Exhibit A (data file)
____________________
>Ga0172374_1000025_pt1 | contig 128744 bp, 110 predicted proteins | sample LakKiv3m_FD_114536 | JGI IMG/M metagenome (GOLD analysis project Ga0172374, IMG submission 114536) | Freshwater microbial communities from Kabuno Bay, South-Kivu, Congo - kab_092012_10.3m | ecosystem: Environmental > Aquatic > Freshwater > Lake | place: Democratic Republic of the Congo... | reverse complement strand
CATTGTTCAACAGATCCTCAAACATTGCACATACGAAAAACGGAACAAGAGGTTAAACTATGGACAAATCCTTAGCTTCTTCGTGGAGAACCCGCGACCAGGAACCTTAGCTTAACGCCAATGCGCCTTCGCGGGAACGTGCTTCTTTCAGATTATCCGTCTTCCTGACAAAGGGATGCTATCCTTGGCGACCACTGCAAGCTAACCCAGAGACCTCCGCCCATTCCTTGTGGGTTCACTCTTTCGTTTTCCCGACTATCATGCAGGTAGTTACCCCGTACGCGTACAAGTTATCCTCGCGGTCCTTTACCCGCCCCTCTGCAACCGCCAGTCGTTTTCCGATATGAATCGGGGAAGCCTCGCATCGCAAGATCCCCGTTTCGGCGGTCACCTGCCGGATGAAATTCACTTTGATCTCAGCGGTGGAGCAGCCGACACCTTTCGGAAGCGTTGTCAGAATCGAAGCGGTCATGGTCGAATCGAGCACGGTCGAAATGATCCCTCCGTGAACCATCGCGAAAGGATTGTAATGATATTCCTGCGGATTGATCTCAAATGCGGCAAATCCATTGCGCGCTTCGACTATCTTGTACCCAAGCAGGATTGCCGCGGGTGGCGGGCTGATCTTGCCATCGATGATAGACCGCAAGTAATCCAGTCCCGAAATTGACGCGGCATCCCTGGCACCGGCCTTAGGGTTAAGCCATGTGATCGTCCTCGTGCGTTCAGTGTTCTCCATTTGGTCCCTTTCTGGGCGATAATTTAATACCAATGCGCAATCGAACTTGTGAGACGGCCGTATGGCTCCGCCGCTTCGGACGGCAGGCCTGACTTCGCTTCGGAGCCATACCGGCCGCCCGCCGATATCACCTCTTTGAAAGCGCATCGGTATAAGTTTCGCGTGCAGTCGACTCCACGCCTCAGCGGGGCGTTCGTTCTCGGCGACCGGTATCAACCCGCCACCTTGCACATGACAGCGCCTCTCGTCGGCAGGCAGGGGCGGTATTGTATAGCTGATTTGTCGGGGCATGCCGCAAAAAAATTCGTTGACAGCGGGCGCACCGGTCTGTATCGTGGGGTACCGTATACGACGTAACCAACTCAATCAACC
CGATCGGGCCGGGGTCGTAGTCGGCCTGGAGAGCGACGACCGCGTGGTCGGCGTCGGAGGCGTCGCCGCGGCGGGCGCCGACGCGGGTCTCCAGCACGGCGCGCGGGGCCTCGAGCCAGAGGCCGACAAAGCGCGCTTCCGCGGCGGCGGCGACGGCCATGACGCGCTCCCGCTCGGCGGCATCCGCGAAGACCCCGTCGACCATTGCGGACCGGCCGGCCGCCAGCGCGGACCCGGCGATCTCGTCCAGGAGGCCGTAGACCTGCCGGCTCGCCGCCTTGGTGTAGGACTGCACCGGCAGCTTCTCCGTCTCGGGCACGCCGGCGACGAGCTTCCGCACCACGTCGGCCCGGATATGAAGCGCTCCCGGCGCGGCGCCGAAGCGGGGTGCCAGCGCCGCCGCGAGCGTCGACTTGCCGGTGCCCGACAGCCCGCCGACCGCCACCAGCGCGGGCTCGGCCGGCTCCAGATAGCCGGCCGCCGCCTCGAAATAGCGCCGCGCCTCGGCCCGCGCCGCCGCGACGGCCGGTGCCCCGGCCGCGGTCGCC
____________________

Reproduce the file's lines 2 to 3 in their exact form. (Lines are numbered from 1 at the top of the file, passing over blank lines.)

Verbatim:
CATTGTTCAACAGATCCTCAAACATTGCACATACGAAAAACGGAACAAGAGGTTAAACTATGGACAAATCCTTAGCTTCTTCGTGGAGAACCCGCGACCAGGAACCTTAGCTTAACGCCAATGCGCCTTCGCGGGAACGTGCTTCTTTCAGATTATCCGTCTTCCTGACAAAGGGATGCTATCCTTGGCGACCACTGCAAGCTAACCCAGAGACCTCCGCCCATTCCTTGTGGGTTCACTCTTTCGTTTTCCCGACTATCATGCAGGTAGTTACCCCGTACGCGTACAAGTTATCCTCGCGGTCCTTTACCCGCCCCTCTGCAACCGCCAGTCGTTTTCCGATATGAATCGGGGAAGCCTCGCATCGCAAGATCCCCGTTTCGGCGGTCACCTGCCGGATGAAATTCACTTTGATCTCAGCGGTGGAGCAGCCGACACCTTTCGGAAGCGTTGTCAGAATCGAAGCGGTCATGGTCGAATCGAGCACGGTCGAAATGATCCCTCCGTGAACCATCGCGAAAGGATTGTAATGATATTCCTGCGGATTGATCTCAAATGCGGCAAATCCATTGCGCGCTTCGACTATCTTGTACCCAAGCAGGATTGCCGCGGGTGGCGGGCTGATCTTGCCATCGATGATAGACCGCAAGTAATCCAGTCCCGAAATTGACGCGGCATCCCTGGCACCGGCCTTAGGGTTAAGCCATGTGATCGTCCTCGTGCGTTCAGTGTTCTCCATTTGGTCCCTTTCTGGGCGATAATTTAATACCAATGCGCAATCGAACTTGTGAGACGGCCGTATGGCTCCGCCGCTTCGGACGGCAGGCCTGACTTCGCTTCGGAGCCATACCGGCCGCCCGCCGATATCACCTCTTTGAAAGCGCATCGGTATAAGTTTCGCGTGCAGTCGACTCCACGCCTCAGCGGGGCGTTCGTTCTCGGCGACCGGTATCAACCCGCCACCTTGCACATGACAGCGCCTCTCGTCGGCAGGCAGGGGCGGTATTGTATAGCTGATTTGTCGGGGCATGCCGCAAAAAAATTCGTTGACAGCGGGCGCACCGGTCTGTATCGTGGGGTACCGTATACGACGTAACCAACTCAATCAACC
CGATCGGGCCGGGGTCGTAGTCGGCCTGGAGAGCGACGACCGCGTGGTCGGCGTCGGAGGCGTCGCCGCGGCGGGCGCCGACGCGGGTCTCCAGCACGGCGCGCGGGGCCTCGAGCCAGAGGCCGACAAAGCGCGCTTCCGCGGCGGCGGCGACGGCCATGACGCGCTCCCGCTCGGCGGCATCCGCGAAGACCCCGTCGACCATTGCGGACCGGCCGGCCGCCAGCGCGGACCCGGCGATCTCGTCCAGGAGGCCGTAGACCTGCCGGCTCGCCGCCTTGGTGTAGGACTGCACCGGCAGCTTCTCCGTCTCGGGCACGCCGGCGACGAGCTTCCGCACCACGTCGGCCCGGATATGAAGCGCTCCCGGCGCGGCGCCGAAGCGGGGTGCCAGCGCCGCCGCGAGCGTCGACTTGCCGGTGCCCGACAGCCCGCCGACCGCCACCAGCGCGGGCTCGGCCGGCTCCAGATAGCCGGCCGCCGCCTCGAAATAGCGCCGCGCCTCGGCCCGCGCCGCCGCGACGGCCGGTGCCCCGGCCGCGGTCGCC